- The Washington Times - Thursday, April 7, 2005

TOKYO — Ken Kutaragi, whose name is often paired with “geek” and “genius,” seemed to many a logical choice to take Sony Corp.’s helm as it struggles to turn around its stumbling electronics business.

He is, after all, known as “Father of the PlayStation” for siring the industry’s most popular video game console.

And Mr. Kutaragi’s latest creation, the handheld PlayStation Portable, is hot. An estimated 3 million have been sold since it was released in Japan in December and the United States last month.

But instead of ascending in the dramatic management reshuffle last month that put Howard Stringer in the chief executive’s chair, Mr. Kutaragi was demoted.

Not only was Mr. Kutaragi passed over for the Welshman who had overseen Sony’s music and movie businesses, he also lost his seat on Sony’s board. Though he still runs Sony Computer Entertainment Inc., the company’s game subsidiary.

It appears the 54-year-old Mr. Kutaragi’s outspoken nature, in a corporate culture that’s oiled by consensus, may be to blame. Independent and shockingly frank by Japanese standards, Mr. Kutaragi hasn’t held back from criticizing company decisions.

In January, he told the Foreign Correspondents’ Club in Tokyo that fellow executives had been overly restrictive in controlling Sony content in a world where consumers of digital movies and music want hassle-free access.

Asked what he would do if he were running Sony, Mr. Kutaragi said the company must revive its original innovative spirit, when it boasted engineering finesse with the transistor radio, Walkman and Trinitron TV.

Sony also has been hurt by its insistence on making its content proprietary, Mr. Kutaragi said.

Some employees, he said, have been frustrated for years with management’s reluctance to introduce products similar to Apple Computer Inc.’s IPod portable music player, mainly because Sony’s music and movie units were worried about content rights.

Indeed, Mr. Kutaragi’s comments came about the same time that Sony decided to finally agree to support the open and widely used MP3 digital audio standard on its portable music players.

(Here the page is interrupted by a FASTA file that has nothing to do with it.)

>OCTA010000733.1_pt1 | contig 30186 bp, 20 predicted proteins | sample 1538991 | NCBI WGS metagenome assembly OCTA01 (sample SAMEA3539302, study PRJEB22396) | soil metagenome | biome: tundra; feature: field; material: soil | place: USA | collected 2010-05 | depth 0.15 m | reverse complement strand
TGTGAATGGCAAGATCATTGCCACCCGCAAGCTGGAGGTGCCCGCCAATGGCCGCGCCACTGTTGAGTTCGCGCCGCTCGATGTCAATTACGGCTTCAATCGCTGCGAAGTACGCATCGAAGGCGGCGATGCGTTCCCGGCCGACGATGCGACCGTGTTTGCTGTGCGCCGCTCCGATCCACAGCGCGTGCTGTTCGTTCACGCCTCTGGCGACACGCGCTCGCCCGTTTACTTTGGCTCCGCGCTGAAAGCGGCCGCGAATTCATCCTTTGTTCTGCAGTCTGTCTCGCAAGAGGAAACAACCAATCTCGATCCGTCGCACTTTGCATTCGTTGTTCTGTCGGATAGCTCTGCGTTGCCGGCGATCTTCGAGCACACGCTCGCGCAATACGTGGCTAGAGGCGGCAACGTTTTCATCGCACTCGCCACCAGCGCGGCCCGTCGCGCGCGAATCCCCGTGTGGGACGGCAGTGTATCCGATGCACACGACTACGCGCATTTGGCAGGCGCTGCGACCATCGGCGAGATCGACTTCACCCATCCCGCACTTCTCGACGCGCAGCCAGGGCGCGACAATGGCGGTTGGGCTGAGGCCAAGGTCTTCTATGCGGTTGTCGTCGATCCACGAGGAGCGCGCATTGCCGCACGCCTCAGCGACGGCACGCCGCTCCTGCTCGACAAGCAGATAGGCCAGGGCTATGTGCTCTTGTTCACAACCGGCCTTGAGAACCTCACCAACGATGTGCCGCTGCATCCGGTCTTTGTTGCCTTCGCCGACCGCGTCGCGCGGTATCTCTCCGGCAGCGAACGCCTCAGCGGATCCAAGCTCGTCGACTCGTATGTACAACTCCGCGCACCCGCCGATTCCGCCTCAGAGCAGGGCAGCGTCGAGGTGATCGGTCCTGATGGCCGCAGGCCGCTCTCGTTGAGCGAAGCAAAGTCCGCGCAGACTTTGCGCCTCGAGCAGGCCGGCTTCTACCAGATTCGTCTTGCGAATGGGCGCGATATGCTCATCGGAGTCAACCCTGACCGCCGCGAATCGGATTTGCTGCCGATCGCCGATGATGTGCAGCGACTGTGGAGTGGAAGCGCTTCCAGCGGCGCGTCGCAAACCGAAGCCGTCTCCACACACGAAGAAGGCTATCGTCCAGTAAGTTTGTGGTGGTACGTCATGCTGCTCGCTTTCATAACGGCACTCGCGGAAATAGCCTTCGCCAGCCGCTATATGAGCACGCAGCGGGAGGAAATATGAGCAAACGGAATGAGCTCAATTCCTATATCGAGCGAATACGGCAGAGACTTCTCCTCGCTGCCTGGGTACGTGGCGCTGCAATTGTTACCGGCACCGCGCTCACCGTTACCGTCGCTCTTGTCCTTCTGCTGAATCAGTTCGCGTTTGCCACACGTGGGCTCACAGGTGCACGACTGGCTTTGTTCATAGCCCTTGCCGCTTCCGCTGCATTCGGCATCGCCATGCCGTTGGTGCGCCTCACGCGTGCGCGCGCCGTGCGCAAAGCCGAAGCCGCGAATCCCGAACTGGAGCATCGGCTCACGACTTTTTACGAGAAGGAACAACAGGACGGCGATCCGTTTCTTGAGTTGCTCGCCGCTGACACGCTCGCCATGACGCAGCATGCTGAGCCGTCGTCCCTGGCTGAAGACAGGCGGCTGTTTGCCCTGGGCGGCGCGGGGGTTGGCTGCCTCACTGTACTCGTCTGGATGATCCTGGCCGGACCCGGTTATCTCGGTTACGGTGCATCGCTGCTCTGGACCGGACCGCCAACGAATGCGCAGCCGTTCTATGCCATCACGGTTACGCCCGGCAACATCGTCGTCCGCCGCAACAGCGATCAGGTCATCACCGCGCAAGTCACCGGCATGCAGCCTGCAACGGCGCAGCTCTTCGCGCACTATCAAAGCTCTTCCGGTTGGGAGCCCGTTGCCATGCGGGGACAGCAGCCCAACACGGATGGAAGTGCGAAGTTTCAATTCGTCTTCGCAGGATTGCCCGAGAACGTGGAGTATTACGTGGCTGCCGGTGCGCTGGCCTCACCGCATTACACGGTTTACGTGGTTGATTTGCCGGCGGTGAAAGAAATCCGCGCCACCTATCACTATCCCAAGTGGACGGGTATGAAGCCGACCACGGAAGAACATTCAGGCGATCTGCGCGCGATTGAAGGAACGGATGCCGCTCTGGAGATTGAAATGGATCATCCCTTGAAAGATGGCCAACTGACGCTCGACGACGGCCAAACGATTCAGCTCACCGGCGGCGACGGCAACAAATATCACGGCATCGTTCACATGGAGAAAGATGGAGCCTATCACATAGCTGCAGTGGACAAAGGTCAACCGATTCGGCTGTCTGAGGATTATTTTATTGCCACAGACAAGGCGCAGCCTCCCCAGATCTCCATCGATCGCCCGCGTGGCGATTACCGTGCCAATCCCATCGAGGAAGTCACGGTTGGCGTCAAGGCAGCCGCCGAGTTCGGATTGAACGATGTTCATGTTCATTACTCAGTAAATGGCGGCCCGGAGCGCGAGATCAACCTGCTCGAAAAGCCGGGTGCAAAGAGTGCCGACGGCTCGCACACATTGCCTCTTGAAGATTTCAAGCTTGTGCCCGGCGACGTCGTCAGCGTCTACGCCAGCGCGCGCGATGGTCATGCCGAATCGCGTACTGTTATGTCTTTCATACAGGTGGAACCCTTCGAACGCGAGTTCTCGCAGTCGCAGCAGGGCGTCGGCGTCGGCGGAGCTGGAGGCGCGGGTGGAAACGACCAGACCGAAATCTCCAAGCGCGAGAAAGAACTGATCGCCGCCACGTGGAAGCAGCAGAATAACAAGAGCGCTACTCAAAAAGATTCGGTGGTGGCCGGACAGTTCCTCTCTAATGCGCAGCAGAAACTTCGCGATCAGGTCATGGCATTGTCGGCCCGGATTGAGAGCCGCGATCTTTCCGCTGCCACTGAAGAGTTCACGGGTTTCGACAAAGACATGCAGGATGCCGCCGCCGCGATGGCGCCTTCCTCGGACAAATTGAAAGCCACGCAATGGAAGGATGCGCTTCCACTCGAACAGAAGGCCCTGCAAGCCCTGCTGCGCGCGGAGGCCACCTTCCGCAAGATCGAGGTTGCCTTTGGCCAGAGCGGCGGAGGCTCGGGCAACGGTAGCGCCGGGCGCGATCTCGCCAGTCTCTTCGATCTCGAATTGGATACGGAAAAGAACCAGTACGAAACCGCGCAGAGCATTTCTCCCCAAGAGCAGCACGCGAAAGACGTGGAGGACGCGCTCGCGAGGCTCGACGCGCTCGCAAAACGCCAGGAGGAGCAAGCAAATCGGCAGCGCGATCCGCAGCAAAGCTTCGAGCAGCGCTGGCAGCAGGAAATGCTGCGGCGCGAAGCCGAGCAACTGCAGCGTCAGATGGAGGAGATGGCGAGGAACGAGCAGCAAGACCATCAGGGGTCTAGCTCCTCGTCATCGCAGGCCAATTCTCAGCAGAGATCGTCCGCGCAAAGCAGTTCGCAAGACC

It’s not clear whether Mr. Kutaragi, who declined to be interviewed for this story, was punished for speaking out. But it is clear that consensus builders — though he doesn’t speak Japanese, Mr. Stringer is known for diplomacy — were chosen over potentially divisive critics.

Mr. Kutaragi’s blunt manner may have been seen as problematic when the sprawling company, whose core electronics business has suffered amid its expansion into entertainment, desperately needs cohesion and revitalization. Sony’s stock has fallen about 70 percent over the past five years.

Ryoji Chubachi, a production and electronics expert who became president in the March 7 reshuffle — making him No. 2 behind Mr. Stringer — later publicly praised Mr. Kutaragi as a talented engineer but hinted that top Sony executives didn’t believe he was suitable for managerial leadership.

“I respect him as an engineer,” Mr. Chubachi, 57, told journalists recently. “In the area of semiconductors, I consider him my teacher.”

Outgoing Sony Chief Executive Officer Nobuyuki Idei didn’t say why Mr. Kutaragi was passed up, but did characterize Mr. Chubachi as “a good listener” at a recent press conference.

Mr. Stringer said he still views Mr. Kutaragi as a key person at Sony, instrumental in the next-generation video game console dubbed the PlayStation3, or PS3, which is expected to be released next year.

“Obviously PS3 is a vital device for the company going forward. So I am under no illusions about the value and importance of Kutaragi-san,” Mr. Stringer said, using the Japanese honorific “san.”

Mr. Kutaragi, who joined Sony in 1975, broke away from Sony’s mainstream thinkers in the 1990s to work on the PlayStation. At the time, the company was filled with skeptics about the potential of video gaming, but Mr. Kutaragi proved them wrong, turning the business into a cash cow.

Another widely held view about Mr. Kutaragi’s demotion is that he had to share in the responsibility for Sony’s failures.

Battered by competition from cheaper Asian rivals, seen in the dramatic rise of South Korea’s Samsung Electronics Co. Ltd., Sony has been in deep trouble in recent years. It fell behind in flat-panel TV sets and got beaten up by the IPod and Apple’s ITunes online music store.

The PSX, which combined the PlayStation2 console with a DVD recorder and player, has bombed since going on sale less than two years ago. It was never sold outside Japan and Sony won’t disclose PSX sales figures.

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